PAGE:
Litter that is left unattended degrades releasing chemicals that can pollute the soil, seep into our freshwater sources and even pollute the air. This pollution contributes directly to climate change by the emission of greenhouse gases. One low-cost strategy to reduce litter is through social norms to influence pro-environmental behavior. Another method that has received attention by behavior analysts is the manipulation of response effort. This is a study of litter reduction on a local 3-mile bike trail, using a reversal design to compare the results of signage and availability of plastic bags to assess any differential impact of including a means for carrying out trash of the trail. The results will be presented to the City’s Environmental Compliance Division as a basis for their consideration whether and how to expand the program to other bike and walking trails throughout the city.
| The Use of an Onboard Diagnostic Device to Provide Feedback on Driving Behaviors Related to Fuel Economy
|BRIAN JADRO (ABAeCARE)
|Abstract: Despite the link between greenhouse gases and climate change, drivers in the United States continue to operate vehicles that consume more fuel per mile and emit higher levels of greenhouse gases than the vehicles driven in other developed nations. Intervention packages that include feedback and goal setting are common in behavior analytic research, specifically in the Organizational Behavior Management literature, but are also used to establish and maintain sustainable human behaviors such as recycling and energy reduction. The current study examined the effects of a treatment package utilizing feedback and goal setting to increase fuel economy in three participants who drove a minimum of 15 consecutive miles at least once per day. Feedback regarding average miles per gallon (MPG), moment-to-moment MPG, and MPG in relation to the participants’ goal were provided by the Scangauge-eTM, a small onboard diagnostic-2 device that connects to the vehicles’ electronic control unit and mounted within the car. Results indicated that treatment effects were noticeable in 2 of the 3 participants for increasing overall MPG.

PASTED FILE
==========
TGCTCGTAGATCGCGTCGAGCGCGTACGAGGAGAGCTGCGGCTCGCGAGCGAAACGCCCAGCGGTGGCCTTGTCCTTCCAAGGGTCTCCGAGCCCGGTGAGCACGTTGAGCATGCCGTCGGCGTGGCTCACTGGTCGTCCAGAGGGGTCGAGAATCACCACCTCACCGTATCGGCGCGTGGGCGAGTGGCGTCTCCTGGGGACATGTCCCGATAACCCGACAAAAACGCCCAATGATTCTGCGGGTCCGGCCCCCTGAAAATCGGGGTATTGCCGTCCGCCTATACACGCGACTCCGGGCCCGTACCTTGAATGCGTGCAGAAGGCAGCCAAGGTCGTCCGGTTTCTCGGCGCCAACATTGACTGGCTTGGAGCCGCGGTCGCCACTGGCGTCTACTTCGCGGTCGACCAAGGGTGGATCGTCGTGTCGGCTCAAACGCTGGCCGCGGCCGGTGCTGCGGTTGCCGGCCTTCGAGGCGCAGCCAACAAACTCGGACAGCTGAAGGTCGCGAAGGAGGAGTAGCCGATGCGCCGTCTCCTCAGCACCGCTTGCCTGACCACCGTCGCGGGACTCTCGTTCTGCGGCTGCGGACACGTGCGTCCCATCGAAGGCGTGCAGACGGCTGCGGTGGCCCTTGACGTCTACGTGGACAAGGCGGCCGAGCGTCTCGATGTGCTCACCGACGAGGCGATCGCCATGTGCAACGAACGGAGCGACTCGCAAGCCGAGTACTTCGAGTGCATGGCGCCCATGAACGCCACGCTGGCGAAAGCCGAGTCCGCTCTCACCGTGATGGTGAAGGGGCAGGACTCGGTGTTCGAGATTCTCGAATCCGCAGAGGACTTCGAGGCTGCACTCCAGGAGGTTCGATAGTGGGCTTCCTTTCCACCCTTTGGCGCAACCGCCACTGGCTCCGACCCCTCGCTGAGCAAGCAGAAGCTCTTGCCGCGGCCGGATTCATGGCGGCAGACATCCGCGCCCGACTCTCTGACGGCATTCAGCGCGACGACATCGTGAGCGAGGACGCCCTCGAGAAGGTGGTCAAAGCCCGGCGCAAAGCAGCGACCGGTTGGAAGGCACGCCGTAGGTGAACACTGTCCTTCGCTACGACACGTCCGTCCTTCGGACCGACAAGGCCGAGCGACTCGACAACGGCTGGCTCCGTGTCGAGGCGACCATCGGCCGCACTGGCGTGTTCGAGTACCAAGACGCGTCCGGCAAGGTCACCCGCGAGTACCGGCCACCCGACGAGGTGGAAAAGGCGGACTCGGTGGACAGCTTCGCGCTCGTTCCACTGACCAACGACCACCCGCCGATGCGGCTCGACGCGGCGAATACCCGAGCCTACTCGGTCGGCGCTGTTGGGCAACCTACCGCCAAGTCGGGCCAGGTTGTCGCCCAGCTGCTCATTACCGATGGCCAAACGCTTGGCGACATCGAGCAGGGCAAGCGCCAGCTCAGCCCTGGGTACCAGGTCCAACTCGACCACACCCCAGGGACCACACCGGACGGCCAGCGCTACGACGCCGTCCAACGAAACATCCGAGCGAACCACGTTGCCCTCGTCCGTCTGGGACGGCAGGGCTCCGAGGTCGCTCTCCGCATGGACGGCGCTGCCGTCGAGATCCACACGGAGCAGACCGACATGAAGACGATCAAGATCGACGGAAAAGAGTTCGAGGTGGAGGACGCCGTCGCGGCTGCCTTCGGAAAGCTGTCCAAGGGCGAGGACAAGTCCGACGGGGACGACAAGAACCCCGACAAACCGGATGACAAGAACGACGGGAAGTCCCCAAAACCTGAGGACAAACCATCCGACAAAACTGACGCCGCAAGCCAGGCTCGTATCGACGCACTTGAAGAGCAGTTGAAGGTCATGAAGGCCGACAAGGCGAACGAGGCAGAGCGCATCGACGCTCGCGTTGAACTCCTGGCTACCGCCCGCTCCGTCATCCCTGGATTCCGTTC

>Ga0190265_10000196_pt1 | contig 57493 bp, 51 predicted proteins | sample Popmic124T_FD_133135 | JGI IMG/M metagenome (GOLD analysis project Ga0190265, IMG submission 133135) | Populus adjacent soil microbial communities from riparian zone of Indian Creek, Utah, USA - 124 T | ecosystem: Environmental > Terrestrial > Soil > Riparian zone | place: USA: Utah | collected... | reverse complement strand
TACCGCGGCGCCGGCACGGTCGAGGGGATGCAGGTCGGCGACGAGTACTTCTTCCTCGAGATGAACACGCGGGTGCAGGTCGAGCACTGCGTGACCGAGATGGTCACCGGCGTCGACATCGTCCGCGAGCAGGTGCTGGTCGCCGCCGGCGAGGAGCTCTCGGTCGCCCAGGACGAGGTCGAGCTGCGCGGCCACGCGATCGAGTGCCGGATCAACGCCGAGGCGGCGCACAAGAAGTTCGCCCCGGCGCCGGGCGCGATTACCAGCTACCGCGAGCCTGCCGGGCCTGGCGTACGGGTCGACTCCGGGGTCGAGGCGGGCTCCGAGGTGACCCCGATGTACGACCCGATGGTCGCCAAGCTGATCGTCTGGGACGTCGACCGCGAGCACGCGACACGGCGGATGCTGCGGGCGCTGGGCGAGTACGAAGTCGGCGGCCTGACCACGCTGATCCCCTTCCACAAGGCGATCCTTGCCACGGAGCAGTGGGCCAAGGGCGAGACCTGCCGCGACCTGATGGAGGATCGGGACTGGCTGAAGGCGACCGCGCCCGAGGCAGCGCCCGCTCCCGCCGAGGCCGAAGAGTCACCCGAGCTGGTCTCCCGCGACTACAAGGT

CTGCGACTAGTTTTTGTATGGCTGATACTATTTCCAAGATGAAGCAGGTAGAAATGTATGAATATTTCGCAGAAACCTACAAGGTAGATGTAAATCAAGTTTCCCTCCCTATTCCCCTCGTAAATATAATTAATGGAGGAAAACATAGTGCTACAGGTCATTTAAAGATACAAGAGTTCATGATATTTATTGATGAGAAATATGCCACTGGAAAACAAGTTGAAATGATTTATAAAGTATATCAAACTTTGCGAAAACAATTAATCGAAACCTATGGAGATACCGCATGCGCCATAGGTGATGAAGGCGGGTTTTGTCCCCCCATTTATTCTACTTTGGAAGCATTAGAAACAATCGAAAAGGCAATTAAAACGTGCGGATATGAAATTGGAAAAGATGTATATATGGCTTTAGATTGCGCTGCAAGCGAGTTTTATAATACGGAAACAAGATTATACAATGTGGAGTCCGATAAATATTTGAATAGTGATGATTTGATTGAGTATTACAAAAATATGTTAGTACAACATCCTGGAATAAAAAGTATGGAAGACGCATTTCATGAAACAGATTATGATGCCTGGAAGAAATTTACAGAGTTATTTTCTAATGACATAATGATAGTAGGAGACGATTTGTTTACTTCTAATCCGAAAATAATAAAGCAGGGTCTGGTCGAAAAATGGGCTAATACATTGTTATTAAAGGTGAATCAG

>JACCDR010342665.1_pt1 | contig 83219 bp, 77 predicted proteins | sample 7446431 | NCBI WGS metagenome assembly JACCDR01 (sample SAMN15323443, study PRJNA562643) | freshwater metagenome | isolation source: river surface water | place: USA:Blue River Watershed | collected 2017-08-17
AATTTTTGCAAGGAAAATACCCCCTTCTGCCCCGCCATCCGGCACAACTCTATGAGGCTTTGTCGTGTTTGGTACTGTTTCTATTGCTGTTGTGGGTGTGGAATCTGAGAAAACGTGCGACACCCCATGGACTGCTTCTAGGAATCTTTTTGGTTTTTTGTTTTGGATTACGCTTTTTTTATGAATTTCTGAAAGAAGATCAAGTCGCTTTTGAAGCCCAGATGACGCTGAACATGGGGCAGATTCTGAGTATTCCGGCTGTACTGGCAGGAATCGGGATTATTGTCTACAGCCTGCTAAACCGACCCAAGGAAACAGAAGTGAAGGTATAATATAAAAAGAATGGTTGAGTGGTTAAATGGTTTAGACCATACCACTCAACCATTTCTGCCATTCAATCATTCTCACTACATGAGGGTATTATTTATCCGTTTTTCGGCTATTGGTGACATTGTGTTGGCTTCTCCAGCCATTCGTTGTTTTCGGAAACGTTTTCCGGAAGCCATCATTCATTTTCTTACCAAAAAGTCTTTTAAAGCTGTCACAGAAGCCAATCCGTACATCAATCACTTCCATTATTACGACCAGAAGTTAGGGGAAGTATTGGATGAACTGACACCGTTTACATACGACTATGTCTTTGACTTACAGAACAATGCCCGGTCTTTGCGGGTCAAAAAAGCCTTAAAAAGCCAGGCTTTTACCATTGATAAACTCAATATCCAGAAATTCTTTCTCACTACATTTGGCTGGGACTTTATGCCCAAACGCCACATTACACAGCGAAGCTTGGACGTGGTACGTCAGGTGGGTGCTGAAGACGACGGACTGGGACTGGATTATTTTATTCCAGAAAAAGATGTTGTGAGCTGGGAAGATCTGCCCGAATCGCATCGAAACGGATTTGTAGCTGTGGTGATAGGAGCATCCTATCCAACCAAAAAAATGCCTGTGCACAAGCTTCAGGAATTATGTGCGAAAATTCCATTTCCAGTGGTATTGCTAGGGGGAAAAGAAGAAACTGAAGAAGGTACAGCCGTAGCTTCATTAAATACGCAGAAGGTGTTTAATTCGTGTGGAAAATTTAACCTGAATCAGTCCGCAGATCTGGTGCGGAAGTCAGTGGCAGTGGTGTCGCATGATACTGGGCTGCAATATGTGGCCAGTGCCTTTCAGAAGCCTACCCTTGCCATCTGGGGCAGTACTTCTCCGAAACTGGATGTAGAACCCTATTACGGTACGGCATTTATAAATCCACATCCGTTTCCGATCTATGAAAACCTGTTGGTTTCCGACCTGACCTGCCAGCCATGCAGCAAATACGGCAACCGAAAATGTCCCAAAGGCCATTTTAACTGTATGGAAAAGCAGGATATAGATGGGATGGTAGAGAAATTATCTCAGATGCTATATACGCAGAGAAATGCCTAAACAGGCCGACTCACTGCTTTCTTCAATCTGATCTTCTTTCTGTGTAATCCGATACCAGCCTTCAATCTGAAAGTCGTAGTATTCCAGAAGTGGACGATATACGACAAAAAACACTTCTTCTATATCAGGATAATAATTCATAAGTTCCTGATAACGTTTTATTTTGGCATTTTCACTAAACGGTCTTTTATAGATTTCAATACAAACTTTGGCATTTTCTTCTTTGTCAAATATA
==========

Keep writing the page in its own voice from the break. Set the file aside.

Gamifying a Conference to Promote Environmental Sustainability
|NICOLE M. POWELL (National Youth Advocate Program)
|Abstract: Human behavior must change in order to respond to a warming climate. Unfortunately, climate change often does not effectively motivate change because, apart from extreme weather, its effects are diffuse, delayed, and indeterminate. What if uncertainty itself could induce us to act on behalf of the future? What if the indiscriminable contingencies of games of chance could help promote pro-environmental behavior (PEB) in congregate settings?
Conferences provide an ideal setting for exploring these ideas. In 2020, the Ohio Association for Behavior Analysis was the first chapter to gamify an annual live conference; in 2021 we gamified our virtual event. In a game called ConClue, attendees earned points when they were "caught being green," such as bringing reusable cups, selecting sustainable food, or demonstrating behavior outside the event such as evidence of activism or use of public transit. We awarded a variety of prizes to winners who were selected throughout the event by using drawings and spinners; under the contingencies of the game, the chances of producing reinforcement were increased by engaging in PEB with greater frequency and variety. This talk will share the positive experiences of the Ohio Association for Behavior Analysis, in terms of lessons learned and future directions.